At Google I/O back in May, developers announced Andriod Studio support for Chrome OS. Still in Beta at the time, the widely used developer’s tool lacked a number of features found on the desktop alternatives but that is on longer the case. As of August, Android Studio now has full Chrome OS support in the stable build and can run on most devices that have access to Linux apps, a.k.a Crostini.
Apart from the added support for Chromebooks, the latest version of Android Studio focuses mainly on performance and stability as a result of the ongoing Project Marble that targeted issues such as memory leaks, bugs and IDE hangs. These issues, along with others, have been major pain points for developers which is why Google decided to spend the past few months with their attentions turned to making the Android Studio experience more “polished” as opposed to adding a ton of new features.
What’s new in Android Studio 3.5?
While Android Studio should theoretically run on any Linux-enabled Chrome device, Google recommends 8GB of RAM. (Can we just make 8GB the standard for Chrome OS? I mean, seriously.) They also suggest having a device that uses a U-series Kaby Lake processor but I imagine a number of the more powerful Pentium and Y-series chips should handle the IDE just fine. Here’s a list a devices Android Developers would recommend for using Android Studio.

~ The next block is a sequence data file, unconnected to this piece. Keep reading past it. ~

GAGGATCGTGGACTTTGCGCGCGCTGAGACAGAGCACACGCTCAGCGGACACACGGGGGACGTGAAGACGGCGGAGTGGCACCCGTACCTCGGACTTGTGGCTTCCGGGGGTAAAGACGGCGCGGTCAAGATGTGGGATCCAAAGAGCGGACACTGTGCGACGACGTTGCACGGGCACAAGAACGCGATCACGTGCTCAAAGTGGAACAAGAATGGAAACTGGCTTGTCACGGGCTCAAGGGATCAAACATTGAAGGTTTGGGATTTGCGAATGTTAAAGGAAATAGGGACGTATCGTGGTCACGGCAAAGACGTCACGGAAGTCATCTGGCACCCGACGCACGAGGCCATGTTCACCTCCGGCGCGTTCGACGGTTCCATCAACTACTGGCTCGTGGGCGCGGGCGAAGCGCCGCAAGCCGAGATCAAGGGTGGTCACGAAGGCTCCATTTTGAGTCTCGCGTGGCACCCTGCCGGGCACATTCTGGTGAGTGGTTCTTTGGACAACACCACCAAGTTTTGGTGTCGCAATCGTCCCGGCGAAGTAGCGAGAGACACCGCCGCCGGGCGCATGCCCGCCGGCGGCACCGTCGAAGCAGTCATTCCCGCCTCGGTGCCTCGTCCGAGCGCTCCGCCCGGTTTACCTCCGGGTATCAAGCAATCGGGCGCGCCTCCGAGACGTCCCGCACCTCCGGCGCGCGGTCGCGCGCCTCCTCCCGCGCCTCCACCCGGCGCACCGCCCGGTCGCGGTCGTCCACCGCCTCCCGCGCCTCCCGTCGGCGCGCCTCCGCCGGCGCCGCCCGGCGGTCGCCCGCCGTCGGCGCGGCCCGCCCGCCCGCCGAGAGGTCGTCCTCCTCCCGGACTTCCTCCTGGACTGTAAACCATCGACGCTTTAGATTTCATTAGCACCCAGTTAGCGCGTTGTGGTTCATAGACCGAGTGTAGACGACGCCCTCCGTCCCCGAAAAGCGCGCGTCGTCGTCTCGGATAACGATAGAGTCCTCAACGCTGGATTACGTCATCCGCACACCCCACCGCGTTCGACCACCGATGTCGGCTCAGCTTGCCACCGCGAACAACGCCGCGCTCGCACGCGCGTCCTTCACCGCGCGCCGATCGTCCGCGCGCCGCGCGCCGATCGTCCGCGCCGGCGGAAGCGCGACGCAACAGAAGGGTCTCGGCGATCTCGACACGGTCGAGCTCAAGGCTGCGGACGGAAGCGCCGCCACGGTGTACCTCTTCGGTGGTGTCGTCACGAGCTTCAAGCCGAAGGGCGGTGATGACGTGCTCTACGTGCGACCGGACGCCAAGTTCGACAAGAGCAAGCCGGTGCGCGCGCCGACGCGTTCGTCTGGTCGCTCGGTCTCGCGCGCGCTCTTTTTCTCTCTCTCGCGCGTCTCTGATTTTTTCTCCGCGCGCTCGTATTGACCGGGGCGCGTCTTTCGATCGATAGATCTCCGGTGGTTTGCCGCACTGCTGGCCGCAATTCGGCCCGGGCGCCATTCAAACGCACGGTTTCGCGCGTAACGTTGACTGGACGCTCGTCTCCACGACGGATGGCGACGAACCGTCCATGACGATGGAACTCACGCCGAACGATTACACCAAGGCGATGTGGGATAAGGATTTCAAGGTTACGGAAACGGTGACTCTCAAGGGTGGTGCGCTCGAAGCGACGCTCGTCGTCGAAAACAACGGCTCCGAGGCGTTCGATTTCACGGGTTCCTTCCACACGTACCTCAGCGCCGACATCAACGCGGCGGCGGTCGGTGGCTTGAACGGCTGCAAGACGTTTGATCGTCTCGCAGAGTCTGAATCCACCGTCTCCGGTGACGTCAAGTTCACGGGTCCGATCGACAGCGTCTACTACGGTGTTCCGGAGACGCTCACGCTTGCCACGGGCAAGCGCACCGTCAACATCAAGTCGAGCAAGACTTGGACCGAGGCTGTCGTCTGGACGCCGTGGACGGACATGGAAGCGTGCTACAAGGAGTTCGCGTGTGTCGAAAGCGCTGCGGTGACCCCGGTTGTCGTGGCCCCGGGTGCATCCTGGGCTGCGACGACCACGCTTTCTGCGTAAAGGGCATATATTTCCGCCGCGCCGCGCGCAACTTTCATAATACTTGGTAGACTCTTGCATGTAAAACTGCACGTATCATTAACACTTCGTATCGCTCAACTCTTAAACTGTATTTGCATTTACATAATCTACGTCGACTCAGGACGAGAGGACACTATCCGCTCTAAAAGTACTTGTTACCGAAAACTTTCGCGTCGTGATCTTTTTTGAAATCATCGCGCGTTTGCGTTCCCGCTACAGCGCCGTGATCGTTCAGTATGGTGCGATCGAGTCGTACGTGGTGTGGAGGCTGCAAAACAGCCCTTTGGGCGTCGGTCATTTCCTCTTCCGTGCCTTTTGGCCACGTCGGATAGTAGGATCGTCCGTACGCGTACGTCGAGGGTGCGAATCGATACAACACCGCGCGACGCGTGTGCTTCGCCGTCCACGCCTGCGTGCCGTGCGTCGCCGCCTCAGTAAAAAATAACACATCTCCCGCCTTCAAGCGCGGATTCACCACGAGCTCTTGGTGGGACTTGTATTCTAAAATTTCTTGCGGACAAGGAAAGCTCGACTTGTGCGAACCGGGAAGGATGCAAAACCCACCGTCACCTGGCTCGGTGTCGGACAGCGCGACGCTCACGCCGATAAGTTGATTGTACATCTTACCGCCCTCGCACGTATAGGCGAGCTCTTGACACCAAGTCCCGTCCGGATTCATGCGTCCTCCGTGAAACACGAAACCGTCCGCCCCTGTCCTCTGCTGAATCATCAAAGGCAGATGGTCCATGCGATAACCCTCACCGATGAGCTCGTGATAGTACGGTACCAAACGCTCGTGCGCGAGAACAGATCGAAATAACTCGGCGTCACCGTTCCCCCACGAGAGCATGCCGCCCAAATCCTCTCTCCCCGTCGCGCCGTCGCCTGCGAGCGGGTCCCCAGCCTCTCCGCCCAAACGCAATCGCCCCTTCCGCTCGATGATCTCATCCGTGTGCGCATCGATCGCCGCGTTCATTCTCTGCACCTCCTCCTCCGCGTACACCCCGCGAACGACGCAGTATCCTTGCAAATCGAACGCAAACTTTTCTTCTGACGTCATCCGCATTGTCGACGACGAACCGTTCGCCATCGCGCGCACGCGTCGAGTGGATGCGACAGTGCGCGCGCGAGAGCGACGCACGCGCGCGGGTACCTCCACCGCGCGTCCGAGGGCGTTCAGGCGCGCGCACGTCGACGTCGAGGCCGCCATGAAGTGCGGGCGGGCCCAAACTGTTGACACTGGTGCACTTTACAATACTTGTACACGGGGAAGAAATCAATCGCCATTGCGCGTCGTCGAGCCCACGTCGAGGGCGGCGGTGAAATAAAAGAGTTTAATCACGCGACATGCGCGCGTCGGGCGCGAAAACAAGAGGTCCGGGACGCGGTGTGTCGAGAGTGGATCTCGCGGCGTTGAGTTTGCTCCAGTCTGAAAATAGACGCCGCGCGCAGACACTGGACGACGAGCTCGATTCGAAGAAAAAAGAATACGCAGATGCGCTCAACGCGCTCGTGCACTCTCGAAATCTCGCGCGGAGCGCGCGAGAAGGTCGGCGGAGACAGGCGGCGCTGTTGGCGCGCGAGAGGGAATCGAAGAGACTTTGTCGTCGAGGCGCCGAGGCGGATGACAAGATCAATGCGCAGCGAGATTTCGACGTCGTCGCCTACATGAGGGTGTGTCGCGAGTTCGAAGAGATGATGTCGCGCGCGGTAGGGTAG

- Acer: Chromebook 13/Spin 13, Chromebox CXI3
- Lenovo: Yoga C630 Chromebook
- HP: Chromebook x360 14, Chromebox G2
- Dell: Inspiron Chromebook 14
- ASUS: Chromebox 3
- ViewSonic: NMP660 Chromebox
- CTL: Chromebox CBx1
Oddly enough, two of the Chromeboxes on the list are U-series but nowhere near the Core i5 processor recommended by developers. We have an ASUS Celeron Chromebox in the office and I’ll be testing out Android Studio on it this week. Stay tuned for a quick review. If it works well, the Chromebox 3 could be a very inexpensive way to get up and running with Android Studio.
You can download the Debian package for Android Studio at the link below. Once you’ve enabled Linux apps on your device, simply double-click the .deb file and wait for the install process to complete.